When Itachi awakens his sharingan(an ocular ability that is important to the Uchiha), it happened on a mission where he seemed to be the only survivor, and even though he was calm and collected on the outside, he was shaken and grieving on the inside. He encounters his father shortly after that incident, and his father only acts proud of him, reminding him of the influence the sharingan has in the village, complimenting how soon Itachi awoke his sharingan, etc. Inwardly, Itachi is shown to be bothered by the fact that his teammates just died and all his father could do was smile and act proud of how good Itachi was at being an Uchiha.

    As things get worse between the Uchiha and the village, things get worse between Itachi and his parents. They still care about each other, but Itachi avoids them a lot. This is very interesting as we think about why and what is going through the character’s heads. The anime doesn’t explain it as deeply, but my theory is that, after a while, Itachi really started to dislike hearing his father’s praise so often.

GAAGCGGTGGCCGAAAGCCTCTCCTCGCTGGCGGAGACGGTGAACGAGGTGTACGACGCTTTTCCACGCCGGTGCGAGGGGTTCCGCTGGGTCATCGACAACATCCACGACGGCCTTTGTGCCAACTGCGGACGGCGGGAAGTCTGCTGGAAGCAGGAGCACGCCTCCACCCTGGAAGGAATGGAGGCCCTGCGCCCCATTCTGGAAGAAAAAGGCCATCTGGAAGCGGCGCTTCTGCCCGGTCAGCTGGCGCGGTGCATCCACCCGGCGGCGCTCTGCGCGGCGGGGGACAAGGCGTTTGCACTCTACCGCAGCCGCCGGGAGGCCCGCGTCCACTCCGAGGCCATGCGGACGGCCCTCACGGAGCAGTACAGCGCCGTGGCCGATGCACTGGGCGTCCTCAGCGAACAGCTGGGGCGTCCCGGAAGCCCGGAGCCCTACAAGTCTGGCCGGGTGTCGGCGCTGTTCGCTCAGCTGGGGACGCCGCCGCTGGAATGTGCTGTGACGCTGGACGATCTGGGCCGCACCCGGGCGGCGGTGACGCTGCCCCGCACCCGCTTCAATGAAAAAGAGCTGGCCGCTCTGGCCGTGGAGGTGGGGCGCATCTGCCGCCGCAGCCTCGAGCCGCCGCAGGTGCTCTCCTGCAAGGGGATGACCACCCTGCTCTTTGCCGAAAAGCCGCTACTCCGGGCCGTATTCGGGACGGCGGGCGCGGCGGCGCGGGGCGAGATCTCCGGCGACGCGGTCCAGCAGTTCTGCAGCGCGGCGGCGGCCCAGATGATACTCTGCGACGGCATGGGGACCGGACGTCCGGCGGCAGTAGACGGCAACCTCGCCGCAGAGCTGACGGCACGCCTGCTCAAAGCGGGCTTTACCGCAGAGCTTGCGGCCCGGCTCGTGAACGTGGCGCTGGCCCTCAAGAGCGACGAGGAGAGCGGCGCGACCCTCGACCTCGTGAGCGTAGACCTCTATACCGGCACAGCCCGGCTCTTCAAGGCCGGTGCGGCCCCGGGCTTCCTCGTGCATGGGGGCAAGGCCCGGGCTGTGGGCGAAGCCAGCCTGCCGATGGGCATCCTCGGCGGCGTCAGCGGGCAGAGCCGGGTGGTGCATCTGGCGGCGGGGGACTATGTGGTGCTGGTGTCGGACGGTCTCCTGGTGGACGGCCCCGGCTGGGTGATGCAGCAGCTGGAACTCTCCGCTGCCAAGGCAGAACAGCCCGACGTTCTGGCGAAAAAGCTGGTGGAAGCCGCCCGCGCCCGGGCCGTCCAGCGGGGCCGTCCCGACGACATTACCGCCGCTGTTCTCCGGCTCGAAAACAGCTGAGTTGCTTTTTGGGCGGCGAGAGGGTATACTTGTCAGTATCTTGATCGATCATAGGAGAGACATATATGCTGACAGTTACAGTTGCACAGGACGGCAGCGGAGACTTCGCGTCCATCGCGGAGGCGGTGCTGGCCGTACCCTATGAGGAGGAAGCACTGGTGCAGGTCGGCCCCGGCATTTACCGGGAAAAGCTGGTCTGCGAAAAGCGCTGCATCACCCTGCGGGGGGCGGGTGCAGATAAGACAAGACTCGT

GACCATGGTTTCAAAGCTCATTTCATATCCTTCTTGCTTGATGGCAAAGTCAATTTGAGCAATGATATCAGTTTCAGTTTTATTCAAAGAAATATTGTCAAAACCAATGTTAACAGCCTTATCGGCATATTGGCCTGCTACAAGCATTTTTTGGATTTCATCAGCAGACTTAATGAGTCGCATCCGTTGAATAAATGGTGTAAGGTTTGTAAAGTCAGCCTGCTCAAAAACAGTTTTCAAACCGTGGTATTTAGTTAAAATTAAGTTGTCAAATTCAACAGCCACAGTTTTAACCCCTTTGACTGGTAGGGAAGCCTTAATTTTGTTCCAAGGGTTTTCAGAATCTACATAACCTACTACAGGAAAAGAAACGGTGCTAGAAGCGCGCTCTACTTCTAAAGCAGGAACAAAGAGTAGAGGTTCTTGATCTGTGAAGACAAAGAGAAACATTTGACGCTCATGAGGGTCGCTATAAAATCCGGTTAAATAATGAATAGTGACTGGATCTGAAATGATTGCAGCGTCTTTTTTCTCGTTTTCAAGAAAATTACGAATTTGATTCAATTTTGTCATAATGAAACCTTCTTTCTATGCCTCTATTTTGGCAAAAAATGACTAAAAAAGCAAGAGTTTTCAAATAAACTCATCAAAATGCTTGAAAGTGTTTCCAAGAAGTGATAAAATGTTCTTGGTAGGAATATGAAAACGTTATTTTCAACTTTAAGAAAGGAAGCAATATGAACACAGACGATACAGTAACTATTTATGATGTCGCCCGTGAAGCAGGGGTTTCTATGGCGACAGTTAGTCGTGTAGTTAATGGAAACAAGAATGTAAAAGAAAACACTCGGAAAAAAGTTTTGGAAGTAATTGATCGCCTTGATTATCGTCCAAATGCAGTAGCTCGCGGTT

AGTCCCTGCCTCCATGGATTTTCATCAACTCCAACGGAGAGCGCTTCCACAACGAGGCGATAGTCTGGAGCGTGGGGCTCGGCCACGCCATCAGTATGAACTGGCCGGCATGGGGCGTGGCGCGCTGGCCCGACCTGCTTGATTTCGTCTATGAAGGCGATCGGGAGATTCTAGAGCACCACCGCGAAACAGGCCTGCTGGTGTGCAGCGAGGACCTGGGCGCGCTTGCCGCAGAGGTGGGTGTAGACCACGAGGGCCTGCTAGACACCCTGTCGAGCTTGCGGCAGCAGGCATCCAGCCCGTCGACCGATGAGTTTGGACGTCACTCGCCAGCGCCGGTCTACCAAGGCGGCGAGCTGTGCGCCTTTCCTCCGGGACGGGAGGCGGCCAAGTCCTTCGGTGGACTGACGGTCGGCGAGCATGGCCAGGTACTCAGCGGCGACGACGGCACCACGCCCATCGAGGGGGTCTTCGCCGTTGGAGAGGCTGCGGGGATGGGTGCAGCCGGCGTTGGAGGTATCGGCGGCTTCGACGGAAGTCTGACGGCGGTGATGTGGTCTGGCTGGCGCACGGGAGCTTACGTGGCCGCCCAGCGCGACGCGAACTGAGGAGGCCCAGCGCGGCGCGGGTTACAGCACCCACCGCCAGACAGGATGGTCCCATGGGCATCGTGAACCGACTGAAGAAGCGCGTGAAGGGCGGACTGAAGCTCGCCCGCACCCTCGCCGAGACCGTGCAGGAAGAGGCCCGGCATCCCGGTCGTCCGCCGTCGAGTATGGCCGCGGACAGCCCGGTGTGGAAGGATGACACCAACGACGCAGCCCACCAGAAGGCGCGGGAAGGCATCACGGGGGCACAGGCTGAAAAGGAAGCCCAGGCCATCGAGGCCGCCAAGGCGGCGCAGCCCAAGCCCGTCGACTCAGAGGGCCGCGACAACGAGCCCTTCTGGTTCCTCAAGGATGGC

Around that time, Itachi was about ten to thirteen years old and probably starting to form his own identity, and forming beliefs that did not align with his parents’. His father took to saying things like ‘Don’t run away from your Uchiha destiny’ around that time, so when his father said ‘That’s my boy. As expected of my son.’ it probably didn’t feel like a compliment anymore. Instead, those words would have only served as a reminder that Itachi was expected to fulfill a role for his clan that he didn’t want to fulfill. They reminded Itachi that his parents were trying to force him onto a path that he didn’t believe in, and maybe, simultaneously implied that his skills and identity meant nothing outside pleasing his father and the Uchiha.